One shot good, two better for preventing chicken pox

Kids are less likely to get chicken pox when they receive two doses of the chicken pox vaccine, according to a new study.

When kids are vaccinated twice, infants who are too young to get the shots are better protected as well, researchers found.

In 1995, the U.S. Centers for Disease Control and Prevention (CDC) recommended children between 12 and 18 months old get one dose of a new vaccine against the varicella virus, which causes chicken pox.

"By the year 2000, there was about a 90-percent drop in cases of chicken pox among kids," Dr. Rachel Civen, who worked on the new study, said.

The vaccine prevented up to 95 percent of severe chicken pox cases but wasn't 100-percent effective, said Civen, an infectious disease specialist at the Los Angeles County Department of Health.

So in 2006, the CDC recommended kids get a second dose of the vaccine between four and six years of age. It also said that kids, teens and young adults who had only had one shot should get a catch-up vaccine.

Civen and her coauthors set out to see whether the new two-dose vaccine schedule made a difference. They examined reports of chicken pox cases between 1995 and 2010 in Antelope Valley, California and West Philadelphia, Pennsylvania.

In 1995, there were 103 cases of chicken pox for every 10,000 children and adults in Antelope Valley and 41 per 10,000 people living in West Philadelphia, they found.

By 2006, that had declined to 11 cases for every 10,000 people in Antelope Valley and four per 10,000 in West Philadelphia.

After the second CDC recommendation, rates continued to fall, to three cases per 10,000 people in Antelope Valley and one case per 10,000 West Philadelphians in 2010.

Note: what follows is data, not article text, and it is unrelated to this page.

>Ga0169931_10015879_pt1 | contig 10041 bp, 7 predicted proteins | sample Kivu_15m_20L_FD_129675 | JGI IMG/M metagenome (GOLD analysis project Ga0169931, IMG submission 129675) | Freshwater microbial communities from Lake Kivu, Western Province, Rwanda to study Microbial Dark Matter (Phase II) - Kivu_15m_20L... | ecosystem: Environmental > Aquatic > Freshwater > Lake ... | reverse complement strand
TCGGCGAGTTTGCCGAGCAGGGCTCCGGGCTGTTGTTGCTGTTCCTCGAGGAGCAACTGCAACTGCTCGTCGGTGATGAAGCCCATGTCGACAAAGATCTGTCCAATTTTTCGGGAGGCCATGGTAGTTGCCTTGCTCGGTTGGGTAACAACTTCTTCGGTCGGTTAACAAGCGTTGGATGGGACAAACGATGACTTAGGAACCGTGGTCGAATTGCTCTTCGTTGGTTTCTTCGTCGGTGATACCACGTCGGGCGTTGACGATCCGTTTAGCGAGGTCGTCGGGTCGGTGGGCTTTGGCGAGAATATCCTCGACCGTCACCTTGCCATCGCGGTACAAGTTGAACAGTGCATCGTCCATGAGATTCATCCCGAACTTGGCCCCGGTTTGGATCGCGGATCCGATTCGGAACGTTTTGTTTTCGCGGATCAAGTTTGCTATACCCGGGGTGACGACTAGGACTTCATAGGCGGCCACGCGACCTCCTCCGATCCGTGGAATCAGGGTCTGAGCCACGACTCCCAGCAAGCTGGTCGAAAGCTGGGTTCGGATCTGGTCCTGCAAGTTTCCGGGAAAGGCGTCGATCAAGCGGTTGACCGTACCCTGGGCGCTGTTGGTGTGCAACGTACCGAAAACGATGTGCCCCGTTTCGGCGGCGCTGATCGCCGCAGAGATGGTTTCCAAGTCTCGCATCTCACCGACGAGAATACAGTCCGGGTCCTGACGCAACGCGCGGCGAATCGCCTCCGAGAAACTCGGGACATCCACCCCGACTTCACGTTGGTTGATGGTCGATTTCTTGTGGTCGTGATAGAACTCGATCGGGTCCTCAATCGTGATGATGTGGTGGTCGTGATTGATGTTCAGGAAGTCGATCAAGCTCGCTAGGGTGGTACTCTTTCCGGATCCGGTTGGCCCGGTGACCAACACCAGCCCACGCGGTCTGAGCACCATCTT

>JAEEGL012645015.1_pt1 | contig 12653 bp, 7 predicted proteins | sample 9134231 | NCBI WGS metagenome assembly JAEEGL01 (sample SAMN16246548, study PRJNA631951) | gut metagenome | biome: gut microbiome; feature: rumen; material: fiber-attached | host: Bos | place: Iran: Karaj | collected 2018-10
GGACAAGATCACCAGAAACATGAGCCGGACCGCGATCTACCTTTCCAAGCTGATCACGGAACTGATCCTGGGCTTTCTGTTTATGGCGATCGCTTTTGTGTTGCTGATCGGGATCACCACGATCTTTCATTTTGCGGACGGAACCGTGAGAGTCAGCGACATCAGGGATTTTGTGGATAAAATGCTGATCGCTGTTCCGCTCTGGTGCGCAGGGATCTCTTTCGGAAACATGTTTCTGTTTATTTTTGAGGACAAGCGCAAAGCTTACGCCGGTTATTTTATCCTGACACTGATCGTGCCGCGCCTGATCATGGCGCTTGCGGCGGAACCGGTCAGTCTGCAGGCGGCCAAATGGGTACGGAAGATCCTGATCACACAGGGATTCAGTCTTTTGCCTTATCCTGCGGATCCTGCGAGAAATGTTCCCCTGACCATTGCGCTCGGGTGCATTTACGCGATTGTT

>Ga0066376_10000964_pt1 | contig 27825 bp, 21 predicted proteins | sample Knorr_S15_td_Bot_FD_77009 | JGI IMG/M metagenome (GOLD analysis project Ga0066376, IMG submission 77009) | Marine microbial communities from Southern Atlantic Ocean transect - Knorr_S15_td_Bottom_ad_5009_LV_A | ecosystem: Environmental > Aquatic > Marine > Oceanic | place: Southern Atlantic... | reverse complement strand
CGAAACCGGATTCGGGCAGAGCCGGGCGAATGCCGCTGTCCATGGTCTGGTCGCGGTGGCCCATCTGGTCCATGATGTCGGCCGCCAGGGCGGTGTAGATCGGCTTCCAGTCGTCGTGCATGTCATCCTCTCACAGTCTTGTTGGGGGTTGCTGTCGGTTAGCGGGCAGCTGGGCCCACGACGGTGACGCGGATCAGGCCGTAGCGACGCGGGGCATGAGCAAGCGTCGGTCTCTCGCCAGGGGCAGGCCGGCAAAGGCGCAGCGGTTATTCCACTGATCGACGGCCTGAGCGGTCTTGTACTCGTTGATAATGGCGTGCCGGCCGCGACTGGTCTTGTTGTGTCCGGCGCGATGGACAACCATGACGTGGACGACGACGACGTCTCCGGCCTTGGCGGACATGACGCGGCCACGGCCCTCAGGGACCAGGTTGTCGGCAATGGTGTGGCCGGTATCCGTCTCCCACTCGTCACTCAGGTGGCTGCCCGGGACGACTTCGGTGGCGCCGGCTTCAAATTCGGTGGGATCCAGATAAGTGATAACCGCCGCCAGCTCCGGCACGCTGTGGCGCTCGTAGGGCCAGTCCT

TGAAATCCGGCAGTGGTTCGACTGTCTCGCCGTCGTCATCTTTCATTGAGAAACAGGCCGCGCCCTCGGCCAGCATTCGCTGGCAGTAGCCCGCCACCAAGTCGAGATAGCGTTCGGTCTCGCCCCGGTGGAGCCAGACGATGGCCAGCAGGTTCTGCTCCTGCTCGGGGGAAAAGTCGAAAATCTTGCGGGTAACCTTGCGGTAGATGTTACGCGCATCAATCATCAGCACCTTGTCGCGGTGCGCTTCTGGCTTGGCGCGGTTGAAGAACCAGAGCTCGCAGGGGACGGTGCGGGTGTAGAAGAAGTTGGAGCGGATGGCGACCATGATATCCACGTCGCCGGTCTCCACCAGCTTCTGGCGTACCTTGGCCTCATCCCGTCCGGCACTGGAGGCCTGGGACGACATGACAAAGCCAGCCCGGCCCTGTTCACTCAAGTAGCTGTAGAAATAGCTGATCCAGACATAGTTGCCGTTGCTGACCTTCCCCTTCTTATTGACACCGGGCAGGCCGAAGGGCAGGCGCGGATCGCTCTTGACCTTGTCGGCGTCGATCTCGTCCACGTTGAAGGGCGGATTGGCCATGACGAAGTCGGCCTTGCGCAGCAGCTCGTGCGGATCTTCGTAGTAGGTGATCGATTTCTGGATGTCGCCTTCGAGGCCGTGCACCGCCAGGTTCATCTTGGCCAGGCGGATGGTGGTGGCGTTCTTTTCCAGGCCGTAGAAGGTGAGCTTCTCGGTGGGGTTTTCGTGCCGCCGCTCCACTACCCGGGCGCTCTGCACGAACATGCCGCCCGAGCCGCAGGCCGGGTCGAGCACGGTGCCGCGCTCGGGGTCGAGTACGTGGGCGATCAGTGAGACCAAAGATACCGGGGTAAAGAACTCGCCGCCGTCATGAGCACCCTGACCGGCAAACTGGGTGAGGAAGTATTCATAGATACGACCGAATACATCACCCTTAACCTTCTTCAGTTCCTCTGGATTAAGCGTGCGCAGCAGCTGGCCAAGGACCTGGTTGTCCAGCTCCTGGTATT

Between 2006 and 2010, 62 percent of people who got chicken pox in both areas had been vaccinated with one dose of the varicella vaccine and eight percent with two doses.

Because pediatricians are already giving kids two doses of the vaccine, nothing much will change now; the new study just affirms that two doses are better than one, Civen told Reuters Health.

"Varicella is a rare vaccine because it is attenuated, or a live virus," she said. That means people with compromised immune systems and infants can't get the shot because it could make them sick, unlike other vaccines.

But according to the new study, chicken pox became less common among every age group, including infants, after 2006. That's not surprising, Civen said.

With a more effective vaccine schedule, "There is less disease being transmitted in the community, fewer little kids getting sick and transmitting it to the baby in the house," she said.

"You see this with influenza also," she said.

But even two doses didn't completely prevent the virus, according to results published in Pediatrics.

Cases that occurred after two vaccine doses were often very mild, Civen said, with a few scattered itchy red spots on the stomach, chest and face and a very mild fever, or no fever at all.

Some of the cases were so mild that doctors had trouble actually verifying they were chicken pox, she said.

Kids with mild chicken pox may not feel as sick, but they can still spread the virus at school or to younger siblings.

Although vaccinating with two doses seems to be very effective for kids and is now the standard for all pediatricians, the CDC is still encouraging more teens and young adults who may have missed a second shot to catch up now, Civen said.

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